What exactly defines a doughboy? Well, it’s a little tricky. A few months ago, I would’ve said it’s basically synonymous with “dad bod” until Zac Efron was praised for his courage for not being afraid to show off the one a ton of people said he had on his Netflix series—where he looked like this.

how you accept youre fat


So. Brave.

To paraphrase former Supreme Court justice Potter Stewart, you know a doughboy when you see one. They’re the guys who fall somewhere in the middle of the “Fat Dude” spectrum; packing a few more pounds than the Skinny Fat crowd but with a BMI that manages to come up just short of Officially Obese. They might be able to hide their less-than-enviable figure, but when they pop their shirt off at the pool, they reveal a flabby physique that might make other people wish they went into the water still wearing it.

Most doughboys have convinced themselves it wouldn’t take them that long to do the work required to finally have their clothes fit the way they wish they did but ultimately never do. Every once in a while, they’ll experience one in an endless line of weight fluctuations in the form of a downtick that sees them teetering on the verge of being in what most people would consider “decent shape” before inevitably seeing a couple of inches make their way back to their waistline.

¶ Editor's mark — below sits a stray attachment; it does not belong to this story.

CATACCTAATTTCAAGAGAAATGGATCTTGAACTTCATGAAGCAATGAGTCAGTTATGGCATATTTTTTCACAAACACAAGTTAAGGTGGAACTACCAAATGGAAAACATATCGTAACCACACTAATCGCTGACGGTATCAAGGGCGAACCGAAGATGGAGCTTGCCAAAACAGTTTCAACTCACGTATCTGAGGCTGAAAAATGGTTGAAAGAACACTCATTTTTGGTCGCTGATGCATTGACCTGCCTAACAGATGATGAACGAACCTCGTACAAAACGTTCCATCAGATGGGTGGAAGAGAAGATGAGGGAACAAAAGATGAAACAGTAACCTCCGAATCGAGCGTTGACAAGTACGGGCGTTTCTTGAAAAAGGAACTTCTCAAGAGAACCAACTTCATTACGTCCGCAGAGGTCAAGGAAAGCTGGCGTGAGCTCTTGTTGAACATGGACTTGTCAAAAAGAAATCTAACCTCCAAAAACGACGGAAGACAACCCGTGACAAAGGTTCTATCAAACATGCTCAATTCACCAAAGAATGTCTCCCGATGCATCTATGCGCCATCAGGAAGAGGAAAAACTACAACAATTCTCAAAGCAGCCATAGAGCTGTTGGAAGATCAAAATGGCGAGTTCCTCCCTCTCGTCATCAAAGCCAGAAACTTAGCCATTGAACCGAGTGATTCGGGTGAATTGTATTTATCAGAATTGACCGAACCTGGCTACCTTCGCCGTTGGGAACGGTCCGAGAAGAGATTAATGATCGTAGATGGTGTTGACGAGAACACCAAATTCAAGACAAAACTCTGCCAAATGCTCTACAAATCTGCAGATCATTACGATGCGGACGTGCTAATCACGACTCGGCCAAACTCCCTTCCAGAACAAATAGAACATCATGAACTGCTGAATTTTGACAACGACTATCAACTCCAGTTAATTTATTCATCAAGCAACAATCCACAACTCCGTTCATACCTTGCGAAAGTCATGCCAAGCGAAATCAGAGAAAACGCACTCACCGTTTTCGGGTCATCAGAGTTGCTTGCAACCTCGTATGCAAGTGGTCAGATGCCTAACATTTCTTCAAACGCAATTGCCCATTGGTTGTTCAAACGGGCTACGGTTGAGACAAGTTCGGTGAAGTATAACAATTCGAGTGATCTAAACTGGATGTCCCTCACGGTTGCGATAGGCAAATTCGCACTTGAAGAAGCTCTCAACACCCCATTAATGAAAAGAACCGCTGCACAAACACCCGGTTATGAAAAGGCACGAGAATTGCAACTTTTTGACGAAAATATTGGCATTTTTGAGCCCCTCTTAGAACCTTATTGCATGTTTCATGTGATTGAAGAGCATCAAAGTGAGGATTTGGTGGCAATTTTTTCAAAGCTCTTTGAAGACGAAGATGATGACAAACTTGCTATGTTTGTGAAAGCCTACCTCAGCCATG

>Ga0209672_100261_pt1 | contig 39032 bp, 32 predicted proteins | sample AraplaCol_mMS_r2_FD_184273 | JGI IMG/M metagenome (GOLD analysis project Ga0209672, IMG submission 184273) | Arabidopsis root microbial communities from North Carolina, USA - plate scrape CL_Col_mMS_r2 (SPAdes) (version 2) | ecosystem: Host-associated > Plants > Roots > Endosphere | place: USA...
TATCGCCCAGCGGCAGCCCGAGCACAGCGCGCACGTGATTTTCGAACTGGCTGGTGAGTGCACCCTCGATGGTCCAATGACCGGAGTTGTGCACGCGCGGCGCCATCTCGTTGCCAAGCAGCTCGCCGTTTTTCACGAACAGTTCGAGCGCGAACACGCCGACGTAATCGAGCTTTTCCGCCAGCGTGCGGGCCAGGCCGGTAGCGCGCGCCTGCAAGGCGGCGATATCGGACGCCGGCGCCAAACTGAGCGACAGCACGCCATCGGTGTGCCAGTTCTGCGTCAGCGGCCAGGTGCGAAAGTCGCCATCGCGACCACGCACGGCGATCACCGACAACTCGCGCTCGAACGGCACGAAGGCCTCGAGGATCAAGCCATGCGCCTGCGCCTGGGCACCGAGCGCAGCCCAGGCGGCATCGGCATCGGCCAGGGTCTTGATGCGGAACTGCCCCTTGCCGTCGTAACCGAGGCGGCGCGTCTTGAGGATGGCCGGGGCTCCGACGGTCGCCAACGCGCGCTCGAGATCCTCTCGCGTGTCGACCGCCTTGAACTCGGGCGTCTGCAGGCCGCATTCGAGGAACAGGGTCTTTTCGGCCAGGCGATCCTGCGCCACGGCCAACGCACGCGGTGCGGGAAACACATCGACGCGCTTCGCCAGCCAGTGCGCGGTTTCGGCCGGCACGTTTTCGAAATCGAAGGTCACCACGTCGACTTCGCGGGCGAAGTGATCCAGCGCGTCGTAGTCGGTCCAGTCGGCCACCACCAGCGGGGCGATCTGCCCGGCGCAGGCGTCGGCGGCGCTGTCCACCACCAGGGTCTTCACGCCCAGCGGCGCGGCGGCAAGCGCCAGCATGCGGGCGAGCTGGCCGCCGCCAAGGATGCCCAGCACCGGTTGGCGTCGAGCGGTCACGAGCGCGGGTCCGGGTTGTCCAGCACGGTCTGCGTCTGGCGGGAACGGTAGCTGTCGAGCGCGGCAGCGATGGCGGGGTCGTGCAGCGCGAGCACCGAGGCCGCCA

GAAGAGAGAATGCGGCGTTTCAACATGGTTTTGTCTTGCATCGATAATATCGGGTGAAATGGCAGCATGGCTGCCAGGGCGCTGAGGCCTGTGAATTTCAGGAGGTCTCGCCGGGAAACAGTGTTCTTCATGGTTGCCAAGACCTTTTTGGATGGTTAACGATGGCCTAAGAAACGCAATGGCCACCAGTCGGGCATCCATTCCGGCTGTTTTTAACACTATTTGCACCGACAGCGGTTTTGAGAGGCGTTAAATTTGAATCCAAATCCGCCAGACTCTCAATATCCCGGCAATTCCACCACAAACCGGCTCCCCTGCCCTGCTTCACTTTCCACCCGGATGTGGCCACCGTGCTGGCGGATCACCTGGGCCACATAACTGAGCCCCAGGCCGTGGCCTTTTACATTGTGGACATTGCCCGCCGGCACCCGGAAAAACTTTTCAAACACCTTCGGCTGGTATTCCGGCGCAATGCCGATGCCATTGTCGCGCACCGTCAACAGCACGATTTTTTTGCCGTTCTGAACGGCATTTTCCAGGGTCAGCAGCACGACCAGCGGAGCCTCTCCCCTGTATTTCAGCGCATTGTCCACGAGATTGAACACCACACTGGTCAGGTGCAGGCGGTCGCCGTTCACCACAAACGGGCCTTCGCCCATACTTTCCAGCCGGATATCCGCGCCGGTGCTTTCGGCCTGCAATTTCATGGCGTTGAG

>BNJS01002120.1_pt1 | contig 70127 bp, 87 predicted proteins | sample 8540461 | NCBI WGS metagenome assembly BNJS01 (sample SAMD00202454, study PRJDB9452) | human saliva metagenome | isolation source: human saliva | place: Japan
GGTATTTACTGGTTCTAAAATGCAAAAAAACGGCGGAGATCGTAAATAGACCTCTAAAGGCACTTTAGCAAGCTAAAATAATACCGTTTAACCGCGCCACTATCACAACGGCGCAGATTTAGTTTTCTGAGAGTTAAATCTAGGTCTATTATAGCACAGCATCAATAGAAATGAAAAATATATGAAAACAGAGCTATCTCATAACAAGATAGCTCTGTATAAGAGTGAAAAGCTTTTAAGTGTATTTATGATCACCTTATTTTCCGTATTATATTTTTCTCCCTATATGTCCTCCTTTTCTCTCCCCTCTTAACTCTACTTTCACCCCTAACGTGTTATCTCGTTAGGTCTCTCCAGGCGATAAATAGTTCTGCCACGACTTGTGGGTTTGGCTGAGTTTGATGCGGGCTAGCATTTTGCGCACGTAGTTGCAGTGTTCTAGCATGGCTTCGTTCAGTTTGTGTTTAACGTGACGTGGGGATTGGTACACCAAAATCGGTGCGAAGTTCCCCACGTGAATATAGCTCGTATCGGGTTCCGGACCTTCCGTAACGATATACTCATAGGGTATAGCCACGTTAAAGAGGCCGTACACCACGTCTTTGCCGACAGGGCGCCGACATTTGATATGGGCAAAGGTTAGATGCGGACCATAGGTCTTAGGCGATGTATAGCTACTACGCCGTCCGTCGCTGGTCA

As someone who knows this struggle far too well, the inability to resist temptation is the primary scapegoat. Not only does scarfing down a Baconator in 20 seconds make me feel a little bit better about life during that period of time, it comes with the added bonus of not having to go to my younger brother’s wedding and being hounded with people asking me why I’m still single at the age of 28 because my ill-fitting suit lets me answer that question without having to say anything at all.

Doughboys also tend to have a complicated relationship with food, which they rely on to survive not only in life but in the social situations they encounter over the course of it. They want to avoid eating like a pig, but at the same time, they feel obligated to down the last piece of pizza that just went up for grabs to prevent the possibility of a stalemate that sees go to waste entirely (only to use their stuffed stomach as an excuse to not partake in a game of pick-up basketball all of their other buddies proceed to play to burn off the calories they never do).